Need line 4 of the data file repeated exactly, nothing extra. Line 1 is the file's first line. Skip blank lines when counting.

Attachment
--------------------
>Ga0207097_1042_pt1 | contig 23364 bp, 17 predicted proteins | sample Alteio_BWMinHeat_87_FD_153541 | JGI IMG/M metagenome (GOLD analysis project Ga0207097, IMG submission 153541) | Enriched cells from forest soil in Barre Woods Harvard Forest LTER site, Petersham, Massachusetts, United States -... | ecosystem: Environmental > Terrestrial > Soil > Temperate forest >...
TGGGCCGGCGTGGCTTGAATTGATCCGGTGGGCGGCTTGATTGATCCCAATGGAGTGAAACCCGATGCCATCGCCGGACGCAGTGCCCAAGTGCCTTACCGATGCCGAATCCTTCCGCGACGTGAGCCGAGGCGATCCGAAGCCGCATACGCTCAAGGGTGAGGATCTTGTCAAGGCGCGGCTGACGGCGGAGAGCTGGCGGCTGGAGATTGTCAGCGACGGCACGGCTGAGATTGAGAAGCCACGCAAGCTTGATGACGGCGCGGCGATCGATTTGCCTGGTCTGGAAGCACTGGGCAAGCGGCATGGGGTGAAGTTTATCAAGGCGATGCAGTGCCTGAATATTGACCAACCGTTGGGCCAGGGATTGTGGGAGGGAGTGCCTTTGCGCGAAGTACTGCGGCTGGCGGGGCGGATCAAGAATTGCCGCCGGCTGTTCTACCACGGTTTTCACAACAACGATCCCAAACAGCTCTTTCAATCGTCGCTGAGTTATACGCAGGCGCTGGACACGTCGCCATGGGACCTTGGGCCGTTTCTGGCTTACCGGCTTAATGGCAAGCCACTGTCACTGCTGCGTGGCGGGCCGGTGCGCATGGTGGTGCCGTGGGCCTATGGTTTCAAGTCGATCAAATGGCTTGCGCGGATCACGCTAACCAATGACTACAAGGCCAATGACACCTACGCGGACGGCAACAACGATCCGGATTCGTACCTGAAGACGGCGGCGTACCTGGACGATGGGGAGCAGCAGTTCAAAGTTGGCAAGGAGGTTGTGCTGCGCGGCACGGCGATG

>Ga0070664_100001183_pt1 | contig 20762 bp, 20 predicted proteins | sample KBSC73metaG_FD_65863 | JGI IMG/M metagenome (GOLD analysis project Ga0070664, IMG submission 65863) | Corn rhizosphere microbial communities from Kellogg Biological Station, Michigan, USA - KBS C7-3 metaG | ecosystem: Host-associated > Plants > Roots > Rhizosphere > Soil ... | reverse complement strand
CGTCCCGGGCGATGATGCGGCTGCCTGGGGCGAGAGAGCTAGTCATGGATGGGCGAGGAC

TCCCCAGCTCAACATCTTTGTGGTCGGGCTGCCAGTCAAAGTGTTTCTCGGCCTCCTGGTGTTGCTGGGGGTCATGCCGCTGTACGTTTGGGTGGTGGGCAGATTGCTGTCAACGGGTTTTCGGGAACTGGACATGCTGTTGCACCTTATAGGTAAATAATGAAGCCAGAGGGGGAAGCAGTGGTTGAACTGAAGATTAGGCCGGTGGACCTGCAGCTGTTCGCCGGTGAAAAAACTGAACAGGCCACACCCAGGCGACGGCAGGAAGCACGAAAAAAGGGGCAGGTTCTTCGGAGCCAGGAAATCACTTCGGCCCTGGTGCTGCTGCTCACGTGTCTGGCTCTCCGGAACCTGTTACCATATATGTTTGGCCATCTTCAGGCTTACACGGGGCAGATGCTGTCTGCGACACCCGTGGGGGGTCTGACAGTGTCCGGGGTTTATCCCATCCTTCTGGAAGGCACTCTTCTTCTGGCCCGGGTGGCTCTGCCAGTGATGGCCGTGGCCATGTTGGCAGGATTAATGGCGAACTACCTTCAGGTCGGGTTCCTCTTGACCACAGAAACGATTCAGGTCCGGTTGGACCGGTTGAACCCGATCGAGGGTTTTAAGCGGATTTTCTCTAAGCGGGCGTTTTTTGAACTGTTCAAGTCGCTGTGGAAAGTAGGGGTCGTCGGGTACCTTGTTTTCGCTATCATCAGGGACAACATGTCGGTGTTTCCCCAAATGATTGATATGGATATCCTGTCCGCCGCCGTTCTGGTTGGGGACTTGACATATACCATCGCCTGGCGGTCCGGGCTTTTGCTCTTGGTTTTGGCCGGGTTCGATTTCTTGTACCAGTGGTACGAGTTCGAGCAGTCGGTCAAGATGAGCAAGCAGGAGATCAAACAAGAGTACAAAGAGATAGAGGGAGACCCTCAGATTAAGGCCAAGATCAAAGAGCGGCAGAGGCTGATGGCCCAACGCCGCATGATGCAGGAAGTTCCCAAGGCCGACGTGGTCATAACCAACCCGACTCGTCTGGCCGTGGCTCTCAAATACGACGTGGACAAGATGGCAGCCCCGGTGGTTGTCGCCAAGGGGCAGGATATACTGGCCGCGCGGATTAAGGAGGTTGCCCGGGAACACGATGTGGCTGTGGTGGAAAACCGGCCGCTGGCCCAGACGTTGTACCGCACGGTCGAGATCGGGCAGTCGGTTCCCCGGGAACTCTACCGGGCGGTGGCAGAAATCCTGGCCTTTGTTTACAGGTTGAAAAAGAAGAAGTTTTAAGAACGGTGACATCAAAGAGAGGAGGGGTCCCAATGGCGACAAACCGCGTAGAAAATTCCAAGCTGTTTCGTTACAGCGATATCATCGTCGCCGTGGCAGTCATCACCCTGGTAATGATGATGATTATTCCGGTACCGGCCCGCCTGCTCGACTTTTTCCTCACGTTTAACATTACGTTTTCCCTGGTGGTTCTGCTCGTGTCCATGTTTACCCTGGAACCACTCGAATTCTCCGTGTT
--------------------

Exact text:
CGTCCCGGGCGATGATGCGGCTGCCTGGGGCGAGAGAGCTAGTCATGGATGGGCGAGGAC